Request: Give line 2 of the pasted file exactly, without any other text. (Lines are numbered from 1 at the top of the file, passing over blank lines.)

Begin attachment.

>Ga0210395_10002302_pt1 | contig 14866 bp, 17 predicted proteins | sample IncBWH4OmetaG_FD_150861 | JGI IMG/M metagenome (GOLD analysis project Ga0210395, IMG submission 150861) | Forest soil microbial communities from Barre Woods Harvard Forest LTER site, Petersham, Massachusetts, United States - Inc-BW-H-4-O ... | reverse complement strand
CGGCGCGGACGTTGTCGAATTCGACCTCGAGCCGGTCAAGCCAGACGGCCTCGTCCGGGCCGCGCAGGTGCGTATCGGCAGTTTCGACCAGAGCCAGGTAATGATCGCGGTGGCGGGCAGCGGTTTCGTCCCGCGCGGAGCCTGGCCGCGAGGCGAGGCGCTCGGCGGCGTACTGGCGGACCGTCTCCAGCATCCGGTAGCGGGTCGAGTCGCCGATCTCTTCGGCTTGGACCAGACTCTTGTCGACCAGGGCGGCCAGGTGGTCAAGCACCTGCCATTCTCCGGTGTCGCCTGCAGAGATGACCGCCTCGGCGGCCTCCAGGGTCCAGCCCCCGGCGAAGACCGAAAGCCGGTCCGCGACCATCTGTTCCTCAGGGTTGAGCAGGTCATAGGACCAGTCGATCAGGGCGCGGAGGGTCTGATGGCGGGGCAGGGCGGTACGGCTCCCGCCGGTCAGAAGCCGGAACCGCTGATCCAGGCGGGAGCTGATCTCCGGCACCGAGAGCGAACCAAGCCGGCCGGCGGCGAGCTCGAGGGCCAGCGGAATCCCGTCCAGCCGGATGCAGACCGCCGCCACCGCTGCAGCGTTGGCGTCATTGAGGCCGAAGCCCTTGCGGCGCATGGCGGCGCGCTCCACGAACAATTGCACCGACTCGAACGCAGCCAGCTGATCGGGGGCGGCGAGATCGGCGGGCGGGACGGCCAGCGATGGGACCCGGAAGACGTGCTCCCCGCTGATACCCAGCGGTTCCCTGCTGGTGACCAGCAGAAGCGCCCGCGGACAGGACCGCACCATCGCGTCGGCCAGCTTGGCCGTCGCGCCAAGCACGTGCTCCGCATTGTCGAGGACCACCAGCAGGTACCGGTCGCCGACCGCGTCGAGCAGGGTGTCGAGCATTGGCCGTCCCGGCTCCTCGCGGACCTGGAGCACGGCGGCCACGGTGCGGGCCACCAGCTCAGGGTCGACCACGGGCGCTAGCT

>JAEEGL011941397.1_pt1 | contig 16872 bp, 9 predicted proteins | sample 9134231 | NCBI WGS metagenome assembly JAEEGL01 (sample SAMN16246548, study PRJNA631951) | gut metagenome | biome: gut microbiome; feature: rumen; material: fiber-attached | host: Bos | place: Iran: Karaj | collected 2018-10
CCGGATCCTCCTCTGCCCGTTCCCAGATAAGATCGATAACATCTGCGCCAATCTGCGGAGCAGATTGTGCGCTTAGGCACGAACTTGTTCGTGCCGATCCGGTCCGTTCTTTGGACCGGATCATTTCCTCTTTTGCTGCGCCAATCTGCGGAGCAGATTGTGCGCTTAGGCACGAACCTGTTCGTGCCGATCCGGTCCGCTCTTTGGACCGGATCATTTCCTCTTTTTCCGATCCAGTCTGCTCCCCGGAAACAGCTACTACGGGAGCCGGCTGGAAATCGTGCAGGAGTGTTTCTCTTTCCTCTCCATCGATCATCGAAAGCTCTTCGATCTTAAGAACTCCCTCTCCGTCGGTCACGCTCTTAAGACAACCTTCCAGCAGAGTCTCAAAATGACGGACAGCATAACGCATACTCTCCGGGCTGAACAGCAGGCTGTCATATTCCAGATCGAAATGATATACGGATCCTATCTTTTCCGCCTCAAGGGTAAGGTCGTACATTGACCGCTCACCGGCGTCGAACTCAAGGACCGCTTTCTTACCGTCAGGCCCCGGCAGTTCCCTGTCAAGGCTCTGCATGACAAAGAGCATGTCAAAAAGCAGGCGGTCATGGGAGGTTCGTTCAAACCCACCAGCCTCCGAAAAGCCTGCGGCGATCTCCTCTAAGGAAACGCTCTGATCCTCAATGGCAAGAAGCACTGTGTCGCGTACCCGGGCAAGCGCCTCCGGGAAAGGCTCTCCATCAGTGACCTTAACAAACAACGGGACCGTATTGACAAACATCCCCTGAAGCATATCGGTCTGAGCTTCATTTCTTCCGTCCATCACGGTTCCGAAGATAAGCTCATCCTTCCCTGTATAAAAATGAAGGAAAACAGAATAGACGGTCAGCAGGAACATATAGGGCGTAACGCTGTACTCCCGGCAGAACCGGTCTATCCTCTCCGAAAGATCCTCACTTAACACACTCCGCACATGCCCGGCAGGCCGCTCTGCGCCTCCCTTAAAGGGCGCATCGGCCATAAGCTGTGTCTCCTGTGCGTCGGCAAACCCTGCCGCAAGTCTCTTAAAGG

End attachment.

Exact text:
CGGCGCGGACGTTGTCGAATTCGACCTCGAGCCGGTCAAGCCAGACGGCCTCGTCCGGGCCGCGCAGGTGCGTATCGGCAGTTTCGACCAGAGCCAGGTAATGATCGCGGTGGCGGGCAGCGGTTTCGTCCCGCGCGGAGCCTGGCCGCGAGGCGAGGCGCTCGGCGGCGTACTGGCGGACCGTCTCCAGCATCCGGTAGCGGGTCGAGTCGCCGATCTCTTCGGCTTGGACCAGACTCTTGTCGACCAGGGCGGCCAGGTGGTCAAGCACCTGCCATTCTCCGGTGTCGCCTGCAGAGATGACCGCCTCGGCGGCCTCCAGGGTCCAGCCCCCGGCGAAGACCGAAAGCCGGTCCGCGACCATCTGTTCCTCAGGGTTGAGCAGGTCATAGGACCAGTCGATCAGGGCGCGGAGGGTCTGATGGCGGGGCAGGGCGGTACGGCTCCCGCCGGTCAGAAGCCGGAACCGCTGATCCAGGCGGGAGCTGATCTCCGGCACCGAGAGCGAACCAAGCCGGCCGGCGGCGAGCTCGAGGGCCAGCGGAATCCCGTCCAGCCGGATGCAGACCGCCGCCACCGCTGCAGCGTTGGCGTCATTGAGGCCGAAGCCCTTGCGGCGCATGGCGGCGCGCTCCACGAACAATTGCACCGACTCGAACGCAGCCAGCTGATCGGGGGCGGCGAGATCGGCGGGCGGGACGGCCAGCGATGGGACCCGGAAGACGTGCTCCCCGCTGATACCCAGCGGTTCCCTGCTGGTGACCAGCAGAAGCGCCCGCGGACAGGACCGCACCATCGCGTCGGCCAGCTTGGCCGTCGCGCCAAGCACGTGCTCCGCATTGTCGAGGACCACCAGCAGGTACCGGTCGCCGACCGCGTCGAGCAGGGTGTCGAGCATTGGCCGTCCCGGCTCCTCGCGGACCTGGAGCACGGCGGCCACGGTGCGGGCCACCAGCTCAGGGTCGACCACGGGCGCTAGCT